Who among us has not had hurt feelings? We’ve all felt the sting of what felt like a thoughtless remark or unwarranted criticism—or even sometimes criticism that was justified.
We can even be affected by the response of a stranger, a brusque clerk at the grocery store or an impatient voice on the telephone. Often such an event can seem to lower our spirits and set-off a string of insecure thinking and even anger.
It’s interesting, I think, that for most of us our responses change. Sometimes we do feel more resilient and philosophical about life. We can feel empathy for another’s bad mood or critical stance and even see the humour in it.
There are other times when we feel more vulnerable to these circumstances than normal. The difference is, when we feel hurt or stung by life it means that we’re taking life personally.
There are so many factors at work here. If we’re not taking good care of our physical well-being; that’s if we aren’t getting enough rest, not eating properly or if we’ve taken on too many tasks. Our mood is lowered, our thinking spirals down and we seem to be more vulnerable and reactive to the world around us.
For some people, it becomes their habit to be easily triggered by others. This is a painful way to experience life and one that most of us would like to avoid as much as possible.
There’s no question that “life happens.” The good news is, our experience of every event is totally dependent on our state of mind. In other words how we think about an event is how we experience it.
When we feel calmer and more resilient, we’re using our innate capacity to step back from our painful reactions and see them for what they are—an indication that we’re taking our thinking and the thinking of others too seriously.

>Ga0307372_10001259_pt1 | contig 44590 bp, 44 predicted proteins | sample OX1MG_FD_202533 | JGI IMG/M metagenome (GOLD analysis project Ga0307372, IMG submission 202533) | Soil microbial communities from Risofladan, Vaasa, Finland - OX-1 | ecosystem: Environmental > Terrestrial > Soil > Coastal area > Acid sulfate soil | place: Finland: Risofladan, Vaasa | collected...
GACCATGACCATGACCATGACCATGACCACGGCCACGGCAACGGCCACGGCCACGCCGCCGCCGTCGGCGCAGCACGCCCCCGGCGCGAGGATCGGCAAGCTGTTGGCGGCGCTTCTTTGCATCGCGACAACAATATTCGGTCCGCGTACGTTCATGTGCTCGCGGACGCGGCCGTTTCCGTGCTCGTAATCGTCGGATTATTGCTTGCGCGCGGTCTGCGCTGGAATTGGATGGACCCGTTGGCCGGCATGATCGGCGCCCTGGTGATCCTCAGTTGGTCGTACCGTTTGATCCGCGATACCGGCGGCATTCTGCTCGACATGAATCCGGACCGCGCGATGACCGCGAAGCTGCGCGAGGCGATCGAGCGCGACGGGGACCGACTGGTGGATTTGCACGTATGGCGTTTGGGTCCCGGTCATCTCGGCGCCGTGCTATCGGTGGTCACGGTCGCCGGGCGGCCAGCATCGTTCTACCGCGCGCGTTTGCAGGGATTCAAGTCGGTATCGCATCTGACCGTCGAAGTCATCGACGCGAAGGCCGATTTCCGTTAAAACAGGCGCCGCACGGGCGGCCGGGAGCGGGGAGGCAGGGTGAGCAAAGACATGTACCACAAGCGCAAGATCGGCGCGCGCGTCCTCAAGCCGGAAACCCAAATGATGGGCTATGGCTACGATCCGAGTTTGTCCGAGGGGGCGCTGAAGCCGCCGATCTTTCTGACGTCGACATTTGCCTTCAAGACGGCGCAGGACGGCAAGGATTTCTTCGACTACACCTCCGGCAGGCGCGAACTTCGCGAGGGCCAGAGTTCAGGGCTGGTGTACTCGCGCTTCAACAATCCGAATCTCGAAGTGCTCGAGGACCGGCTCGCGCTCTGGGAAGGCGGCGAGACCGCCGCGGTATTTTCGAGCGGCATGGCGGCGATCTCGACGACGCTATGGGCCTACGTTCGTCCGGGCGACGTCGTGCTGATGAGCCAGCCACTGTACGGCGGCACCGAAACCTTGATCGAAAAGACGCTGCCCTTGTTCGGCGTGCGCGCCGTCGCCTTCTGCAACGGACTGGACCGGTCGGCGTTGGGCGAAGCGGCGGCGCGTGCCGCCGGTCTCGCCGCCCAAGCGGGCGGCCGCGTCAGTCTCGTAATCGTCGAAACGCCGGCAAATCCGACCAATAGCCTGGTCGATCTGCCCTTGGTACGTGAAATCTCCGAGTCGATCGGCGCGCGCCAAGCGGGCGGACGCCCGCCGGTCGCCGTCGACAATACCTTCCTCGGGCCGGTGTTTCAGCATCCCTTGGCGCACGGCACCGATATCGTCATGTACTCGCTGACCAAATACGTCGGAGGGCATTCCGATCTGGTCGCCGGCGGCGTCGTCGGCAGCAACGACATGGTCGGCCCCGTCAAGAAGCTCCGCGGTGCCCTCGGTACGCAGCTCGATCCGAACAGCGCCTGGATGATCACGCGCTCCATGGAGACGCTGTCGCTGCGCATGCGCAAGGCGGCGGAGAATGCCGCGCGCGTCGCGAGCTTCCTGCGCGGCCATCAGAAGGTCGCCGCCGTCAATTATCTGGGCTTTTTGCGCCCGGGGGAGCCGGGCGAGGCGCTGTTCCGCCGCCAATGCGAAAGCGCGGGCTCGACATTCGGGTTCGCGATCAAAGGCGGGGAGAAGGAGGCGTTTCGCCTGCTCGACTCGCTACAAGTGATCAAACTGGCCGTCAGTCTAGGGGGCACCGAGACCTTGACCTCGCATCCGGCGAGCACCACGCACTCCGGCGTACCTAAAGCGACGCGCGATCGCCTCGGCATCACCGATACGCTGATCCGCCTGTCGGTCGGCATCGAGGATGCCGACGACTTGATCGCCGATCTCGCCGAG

Now we know that it’s within our capability to live, what one colleague calls, a more Teflon life. What he means by this is we have the potential to let the “slings and arrows” slide off us and not stick. When we feel upset or urgent, it’s a sure sign we’re fly-paper not Teflon. We’re being gripped by a thought.
It may be an old habit, one we learned from our family of origin or an early experience. It may be an insecure thought that we’ve carried around for a long time. But it’s never too late to change our perception. We can do that by recognizing what we seem bothered by.
As we become more aware of our habits we’re able to catch our reactions sooner, recognize the thinking behind them and choose. We need not be limited by any thinking that doesn’t serve us.
In my family of origin, a person’s tone of voice was very important. My parents were very reactive to how something was said, as much as what was said, and so I lived as if that were important to me.
What that did, was make my experience dependent on someone else’s way of speaking. If someone was harsh or clipped or loud in their speech I felt stung. What a waste of time and energy. I was taking someone else’s habit personally. How freeing to know that what another says, or how they say it, has nothing to do with me unless I make it.
Taking life personally sets us up to be at the whim of every comment, every look and every opinion. It denies our birthright to live from a place of wisdom and compassion. Instead it creates an experience of reactivity and pain.
Taking life less personally and our thinking less seriously takes the “ouch” out of life and opens up the potential for choices we never dreamed of.